## What are Central Angles?

Central angles are angles that measure the amount of rotation from the center of a circle. The vertex of the angle must be at the center of the circle and the endpoints of the angle must be on the circumference of the circle.

## Central Angles Describe Arcs

An arc is a portion of the circumference of a circle. We often use central angles to describe arcs because the central angle determines how much of the circumference the arc covers.

A \(360^\circ\) angle is a full rotation. So, the full circumference of a circle could be described as an arc with a measure of \(360^\circ\). You could also describe it as an arc of \(2\pi\) radians because \(2\pi\) radians is equivalent to \(360^\circ\).

A \(180^\circ\) angles is a half rotation and the diameter of a circle splits the circle and the circumference exactly in half. So, the diameter of any circle will always form a \(180^\circ\) central angle.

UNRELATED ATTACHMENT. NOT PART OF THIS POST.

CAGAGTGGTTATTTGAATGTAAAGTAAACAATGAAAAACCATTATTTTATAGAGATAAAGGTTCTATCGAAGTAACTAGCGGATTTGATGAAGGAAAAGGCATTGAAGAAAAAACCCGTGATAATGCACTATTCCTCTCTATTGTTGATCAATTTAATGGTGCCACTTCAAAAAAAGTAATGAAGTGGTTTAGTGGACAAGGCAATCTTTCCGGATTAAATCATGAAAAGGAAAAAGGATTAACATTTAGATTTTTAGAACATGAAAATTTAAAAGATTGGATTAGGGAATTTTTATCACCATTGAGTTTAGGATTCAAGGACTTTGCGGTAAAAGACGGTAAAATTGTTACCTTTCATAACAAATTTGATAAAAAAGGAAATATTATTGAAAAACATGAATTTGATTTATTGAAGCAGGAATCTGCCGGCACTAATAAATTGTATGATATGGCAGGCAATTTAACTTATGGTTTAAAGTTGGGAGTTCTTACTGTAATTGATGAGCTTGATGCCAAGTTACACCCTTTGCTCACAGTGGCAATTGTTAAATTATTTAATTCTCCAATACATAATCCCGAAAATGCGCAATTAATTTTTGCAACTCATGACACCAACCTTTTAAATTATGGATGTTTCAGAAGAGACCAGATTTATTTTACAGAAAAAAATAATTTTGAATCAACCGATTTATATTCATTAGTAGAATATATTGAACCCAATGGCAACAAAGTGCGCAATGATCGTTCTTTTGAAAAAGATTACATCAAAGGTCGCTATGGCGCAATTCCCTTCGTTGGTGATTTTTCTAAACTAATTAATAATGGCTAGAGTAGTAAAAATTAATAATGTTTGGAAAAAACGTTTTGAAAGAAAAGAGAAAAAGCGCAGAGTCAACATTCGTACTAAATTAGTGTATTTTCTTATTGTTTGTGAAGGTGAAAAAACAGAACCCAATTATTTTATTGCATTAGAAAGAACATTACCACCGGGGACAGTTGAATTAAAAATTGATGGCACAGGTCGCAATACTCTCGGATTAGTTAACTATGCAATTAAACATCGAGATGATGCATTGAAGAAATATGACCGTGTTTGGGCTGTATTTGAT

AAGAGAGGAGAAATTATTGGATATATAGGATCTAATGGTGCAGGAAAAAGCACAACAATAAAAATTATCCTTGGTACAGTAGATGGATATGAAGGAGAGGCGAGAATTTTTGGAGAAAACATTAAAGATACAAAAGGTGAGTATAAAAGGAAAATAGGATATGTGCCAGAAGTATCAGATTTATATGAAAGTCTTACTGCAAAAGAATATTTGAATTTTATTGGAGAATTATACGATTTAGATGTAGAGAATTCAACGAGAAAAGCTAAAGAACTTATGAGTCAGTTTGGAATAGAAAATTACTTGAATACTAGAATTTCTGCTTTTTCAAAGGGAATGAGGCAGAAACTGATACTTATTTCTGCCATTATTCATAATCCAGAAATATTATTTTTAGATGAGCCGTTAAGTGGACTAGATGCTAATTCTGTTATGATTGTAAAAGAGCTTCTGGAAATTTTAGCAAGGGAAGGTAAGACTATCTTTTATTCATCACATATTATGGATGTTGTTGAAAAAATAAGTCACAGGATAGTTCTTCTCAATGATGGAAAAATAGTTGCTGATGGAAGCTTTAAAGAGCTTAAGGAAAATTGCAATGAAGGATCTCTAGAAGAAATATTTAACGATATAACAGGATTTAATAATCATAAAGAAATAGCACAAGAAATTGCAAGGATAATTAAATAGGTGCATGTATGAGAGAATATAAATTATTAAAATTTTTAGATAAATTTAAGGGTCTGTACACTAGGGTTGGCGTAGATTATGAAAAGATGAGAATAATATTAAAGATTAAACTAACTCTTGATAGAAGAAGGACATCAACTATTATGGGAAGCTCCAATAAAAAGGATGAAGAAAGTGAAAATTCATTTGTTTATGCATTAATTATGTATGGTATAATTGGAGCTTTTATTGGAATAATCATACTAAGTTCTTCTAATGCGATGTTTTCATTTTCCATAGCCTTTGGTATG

## Central Angle Formula

You can calculate the central angle with this formula if you know the length of the arc and the radius of the circle. Just be aware that the formula gives you the measurement of the angle in radians. If you need to know the measurement in degrees, then you can convert the radian measurement to degrees.

\[\theta=\frac{S}{r}\]

\(\theta =\) Central Angle (in radians)

\(S =\) Arc Length

\(r =\) Radius

## Inscribed Angle Theorem

The inscribed angle theorem says that if a central angle and an inscribed angle subtend the same arc, then the measurement of the central angle will be twice as big as the measurement of the inscribed angle.

## When Will I Use Central Angles?

When you calculate the arc length of a circle, you will use the central angle to determine how much of the total circumference the arc covers.

When you find the area of a sector, you will use the central angle to determine how much area the sector covers compared to the entire circle.

You can use the inscribed angle theorem to find the measurements of central angles if you know the measurements of the inscribed angles that subtend the same arcs.